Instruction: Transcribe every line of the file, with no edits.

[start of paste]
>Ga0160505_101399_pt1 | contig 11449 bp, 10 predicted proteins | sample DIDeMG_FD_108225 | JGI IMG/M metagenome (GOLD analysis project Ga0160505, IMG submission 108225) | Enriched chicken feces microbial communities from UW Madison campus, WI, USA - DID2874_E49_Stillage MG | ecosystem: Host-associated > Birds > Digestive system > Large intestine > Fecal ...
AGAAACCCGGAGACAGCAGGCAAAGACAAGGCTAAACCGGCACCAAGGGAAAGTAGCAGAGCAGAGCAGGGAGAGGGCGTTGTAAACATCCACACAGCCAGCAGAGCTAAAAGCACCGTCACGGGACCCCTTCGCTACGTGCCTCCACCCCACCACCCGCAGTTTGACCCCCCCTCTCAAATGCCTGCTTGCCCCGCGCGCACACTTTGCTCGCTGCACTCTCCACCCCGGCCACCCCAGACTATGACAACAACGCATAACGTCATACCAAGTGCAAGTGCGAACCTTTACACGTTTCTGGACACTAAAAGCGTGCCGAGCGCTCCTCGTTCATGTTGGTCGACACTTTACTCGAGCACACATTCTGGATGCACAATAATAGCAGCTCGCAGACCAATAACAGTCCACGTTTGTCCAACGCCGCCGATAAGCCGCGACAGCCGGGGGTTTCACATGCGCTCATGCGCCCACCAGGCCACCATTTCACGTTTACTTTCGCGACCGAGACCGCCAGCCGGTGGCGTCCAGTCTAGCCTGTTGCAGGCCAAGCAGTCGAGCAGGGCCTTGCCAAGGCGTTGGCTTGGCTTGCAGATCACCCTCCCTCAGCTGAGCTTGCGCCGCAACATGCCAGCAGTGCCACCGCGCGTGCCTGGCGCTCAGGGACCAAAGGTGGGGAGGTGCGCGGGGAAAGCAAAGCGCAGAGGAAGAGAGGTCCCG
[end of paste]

>Ga0160505_101399_pt1 | contig 11449 bp, 10 predicted proteins | sample DIDeMG_FD_108225 | JGI IMG/M metagenome (GOLD analysis project Ga0160505, IMG submission 108225) | Enriched chicken feces microbial communities from UW Madison campus, WI, USA - DID2874_E49_Stillage MG | ecosystem: Host-associated > Birds > Digestive system > Large intestine > Fecal ...
AGAAACCCGGAGACAGCAGGCAAAGACAAGGCTAAACCGGCACCAAGGGAAAGTAGCAGAGCAGAGCAGGGAGAGGGCGTTGTAAACATCCACACAGCCAGCAGAGCTAAAAGCACCGTCACGGGACCCCTTCGCTACGTGCCTCCACCCCACCACCCGCAGTTTGACCCCCCCTCTCAAATGCCTGCTTGCCCCGCGCGCACACTTTGCTCGCTGCACTCTCCACCCCGGCCACCCCAGACTATGACAACAACGCATAACGTCATACCAAGTGCAAGTGCGAACCTTTACACGTTTCTGGACACTAAAAGCGTGCCGAGCGCTCCTCGTTCATGTTGGTCGACACTTTACTCGAGCACACATTCTGGATGCACAATAATAGCAGCTCGCAGACCAATAACAGTCCACGTTTGTCCAACGCCGCCGATAAGCCGCGACAGCCGGGGGTTTCACATGCGCTCATGCGCCCACCAGGCCACCATTTCACGTTTACTTTCGCGACCGAGACCGCCAGCCGGTGGCGTCCAGTCTAGCCTGTTGCAGGCCAAGCAGTCGAGCAGGGCCTTGCCAAGGCGTTGGCTTGGCTTGCAGATCACCCTCCCTCAGCTGAGCTTGCGCCGCAACATGCCAGCAGTGCCACCGCGCGTGCCTGGCGCTCAGGGACCAAAGGTGGGGAGGTGCGCGGGGAAAGCAAAGCGCAGAGGAAGAGAGGTCCCG